The Idea Of The Glamorous Female Figure In Films
In her essay titled Visual Pleasure in Narrative Cinema, Laura Mulvey explores the very idea of the Glamorous female figure in film. She defines the role of the female character as passive, and the male gaze it is destined to as active.
The costumes are used to create that “to-be-looked-at-ness”. Some of the most memorable scenes include that have the female figure on display – that’s where the showgirl model archetype comes in handy. The body is styled accordingly to create an impact – such as the extravagant pink satin gown of Marilyn Monroe in Gentlemen Prefer Blondes, or the one of Ava Gardner in Gilda. Isolated and subject to the surrounding gaze of men – in the case of Monroe, being courted by an array of male performers all dressed in the same tuxedo, as if they were to serve only as props – she is on display, as though her body is advertized both to the audience on film and the audience in the cinema room, before being assigned to the main male character becoming his property, and indirectly, says Mulvey, the spectator’s. Such is the concept of the sex symbol after all: providing the public with a fabricated object of desire that is there to stay in popular culture, giving the male audience a taste of what is desirable and the female audience, a reference to be themselves desirable. Of course, such extravagant looks are to be emulated mostly by performers, by means of direct quotation e.g. Madonna reenacting the very same show scene in her music video for Material Girl. Marilyn Monroe in Gentlemen Prefer Blondes, Ava Gardner in Gilda: they are the epitome of Glamour, the first image that comes to mind. Glamour is a staple weapon, which takes its etymology from witchcraft, magic, charm, making objects appear different from what they really are. The definition, according to the 1902 edition of the Webster dictionnary, also brings about the concept of “artificial interest” solicited by the effort to “appear delusively magnified or glorified”. Hence the direct association of glamour with something that is exaggerated, enhanced to the point of artifice, in the case of a female figure, through opulent styling and dramatic lights and shadows, all to shape and reshape her into a fantasy.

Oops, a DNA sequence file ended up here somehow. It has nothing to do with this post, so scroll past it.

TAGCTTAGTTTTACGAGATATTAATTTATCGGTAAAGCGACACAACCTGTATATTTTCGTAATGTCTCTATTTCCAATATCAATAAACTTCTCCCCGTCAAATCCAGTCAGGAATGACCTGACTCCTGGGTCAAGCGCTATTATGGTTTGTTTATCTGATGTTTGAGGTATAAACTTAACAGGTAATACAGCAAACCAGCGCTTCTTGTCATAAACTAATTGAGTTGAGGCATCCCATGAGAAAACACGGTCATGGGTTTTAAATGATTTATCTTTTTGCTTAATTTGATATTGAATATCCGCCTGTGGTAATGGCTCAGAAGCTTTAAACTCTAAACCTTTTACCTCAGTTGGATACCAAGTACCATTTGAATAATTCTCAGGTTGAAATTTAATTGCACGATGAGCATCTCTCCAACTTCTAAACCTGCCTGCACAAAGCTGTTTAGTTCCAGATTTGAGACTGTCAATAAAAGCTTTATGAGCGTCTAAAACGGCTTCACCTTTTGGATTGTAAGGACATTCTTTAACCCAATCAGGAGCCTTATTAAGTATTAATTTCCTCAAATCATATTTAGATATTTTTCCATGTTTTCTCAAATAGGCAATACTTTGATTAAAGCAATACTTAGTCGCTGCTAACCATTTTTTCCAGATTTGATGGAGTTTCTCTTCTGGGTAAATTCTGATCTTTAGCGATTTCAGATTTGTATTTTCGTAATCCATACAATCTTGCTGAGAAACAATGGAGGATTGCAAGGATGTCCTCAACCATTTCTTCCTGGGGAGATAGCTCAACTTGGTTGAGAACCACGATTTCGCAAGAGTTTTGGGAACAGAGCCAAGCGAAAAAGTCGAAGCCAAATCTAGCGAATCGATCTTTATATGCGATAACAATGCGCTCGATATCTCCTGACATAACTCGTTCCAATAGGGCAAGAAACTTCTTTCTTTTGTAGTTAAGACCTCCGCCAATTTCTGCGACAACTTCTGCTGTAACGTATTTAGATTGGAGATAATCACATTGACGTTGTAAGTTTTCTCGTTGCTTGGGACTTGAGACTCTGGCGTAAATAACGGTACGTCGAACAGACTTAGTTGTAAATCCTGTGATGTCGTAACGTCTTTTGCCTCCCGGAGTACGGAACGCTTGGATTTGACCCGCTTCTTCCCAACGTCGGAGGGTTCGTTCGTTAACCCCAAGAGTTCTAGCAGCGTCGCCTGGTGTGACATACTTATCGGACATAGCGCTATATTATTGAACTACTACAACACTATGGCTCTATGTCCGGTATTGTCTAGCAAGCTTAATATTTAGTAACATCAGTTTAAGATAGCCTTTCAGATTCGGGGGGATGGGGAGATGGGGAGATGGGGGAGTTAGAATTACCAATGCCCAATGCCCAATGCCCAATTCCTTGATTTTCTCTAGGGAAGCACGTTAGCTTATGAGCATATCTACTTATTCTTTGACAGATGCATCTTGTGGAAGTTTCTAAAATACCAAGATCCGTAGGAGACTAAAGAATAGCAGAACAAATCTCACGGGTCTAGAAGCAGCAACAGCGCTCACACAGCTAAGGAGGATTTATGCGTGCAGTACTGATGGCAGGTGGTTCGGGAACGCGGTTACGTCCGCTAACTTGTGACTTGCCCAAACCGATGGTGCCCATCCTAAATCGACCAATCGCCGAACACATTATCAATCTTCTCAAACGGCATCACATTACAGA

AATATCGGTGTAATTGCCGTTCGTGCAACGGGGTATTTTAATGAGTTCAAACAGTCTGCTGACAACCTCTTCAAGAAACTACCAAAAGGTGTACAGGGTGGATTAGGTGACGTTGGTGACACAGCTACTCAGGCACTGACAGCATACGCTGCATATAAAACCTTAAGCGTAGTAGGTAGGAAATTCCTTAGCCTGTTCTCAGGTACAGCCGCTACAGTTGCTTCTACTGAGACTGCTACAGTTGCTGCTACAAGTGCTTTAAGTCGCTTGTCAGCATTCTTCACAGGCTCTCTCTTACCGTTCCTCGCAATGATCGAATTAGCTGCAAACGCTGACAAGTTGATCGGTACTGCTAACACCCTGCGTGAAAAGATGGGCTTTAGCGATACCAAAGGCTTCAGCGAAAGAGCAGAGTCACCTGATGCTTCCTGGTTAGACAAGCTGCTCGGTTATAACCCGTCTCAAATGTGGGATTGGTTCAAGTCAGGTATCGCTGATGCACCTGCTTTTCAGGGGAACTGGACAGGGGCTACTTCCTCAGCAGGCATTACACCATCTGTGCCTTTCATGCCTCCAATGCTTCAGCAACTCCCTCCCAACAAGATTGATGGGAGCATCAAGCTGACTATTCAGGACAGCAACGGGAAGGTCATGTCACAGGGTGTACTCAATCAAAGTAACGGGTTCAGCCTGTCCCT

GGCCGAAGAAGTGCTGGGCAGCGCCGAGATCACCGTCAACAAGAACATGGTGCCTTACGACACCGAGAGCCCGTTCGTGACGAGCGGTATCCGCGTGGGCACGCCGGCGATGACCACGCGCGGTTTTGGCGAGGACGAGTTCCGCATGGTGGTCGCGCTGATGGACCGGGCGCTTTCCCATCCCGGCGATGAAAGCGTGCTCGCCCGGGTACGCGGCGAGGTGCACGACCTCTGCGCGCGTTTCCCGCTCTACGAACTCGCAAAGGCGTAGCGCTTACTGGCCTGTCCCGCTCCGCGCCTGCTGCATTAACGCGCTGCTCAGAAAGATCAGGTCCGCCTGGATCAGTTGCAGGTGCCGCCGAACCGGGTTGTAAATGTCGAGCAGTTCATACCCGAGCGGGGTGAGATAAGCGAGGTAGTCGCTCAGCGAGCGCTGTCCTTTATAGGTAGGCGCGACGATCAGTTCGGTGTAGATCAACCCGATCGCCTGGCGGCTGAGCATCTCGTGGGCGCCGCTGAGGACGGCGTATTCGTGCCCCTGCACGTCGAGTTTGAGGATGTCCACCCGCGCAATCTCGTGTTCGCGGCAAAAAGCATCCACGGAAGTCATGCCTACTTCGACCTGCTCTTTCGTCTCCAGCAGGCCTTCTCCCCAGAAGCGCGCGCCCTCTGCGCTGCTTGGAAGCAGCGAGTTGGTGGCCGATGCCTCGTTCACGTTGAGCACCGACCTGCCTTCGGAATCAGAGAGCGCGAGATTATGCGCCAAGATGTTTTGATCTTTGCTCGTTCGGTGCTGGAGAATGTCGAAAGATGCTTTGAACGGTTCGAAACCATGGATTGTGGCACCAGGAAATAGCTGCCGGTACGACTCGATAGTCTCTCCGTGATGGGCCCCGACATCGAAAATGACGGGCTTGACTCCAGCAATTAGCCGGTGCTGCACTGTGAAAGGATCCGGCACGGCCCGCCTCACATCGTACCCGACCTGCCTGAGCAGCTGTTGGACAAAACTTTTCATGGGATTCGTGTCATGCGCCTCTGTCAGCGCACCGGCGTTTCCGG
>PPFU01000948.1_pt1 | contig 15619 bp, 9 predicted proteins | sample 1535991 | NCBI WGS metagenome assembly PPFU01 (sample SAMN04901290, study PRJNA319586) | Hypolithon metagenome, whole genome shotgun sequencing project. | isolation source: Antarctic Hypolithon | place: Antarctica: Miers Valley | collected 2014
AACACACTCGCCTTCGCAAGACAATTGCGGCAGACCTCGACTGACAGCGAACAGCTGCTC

Through which spectrum exactly? It is quite obvious the sex symbol is a representation of exarcerbated, unleashed male desire bottled up and packaged for direct visual consumption. It is soft and feminine, but not so much: in fact, the very original sex symbol is the vamp. She is made of sharp layers. Theda Bara, silent film star of the early twentieth century, is recognized as the pioneer for the vamp figure. Although very few footage of her remains, she is said to be cinema’s first sex symbol – with a rather different flavor than say, the Hollywood Golden Age’s soft voiced archetype, which leads to think that the only way a sex symbol had to be watched and consumed was with caution.
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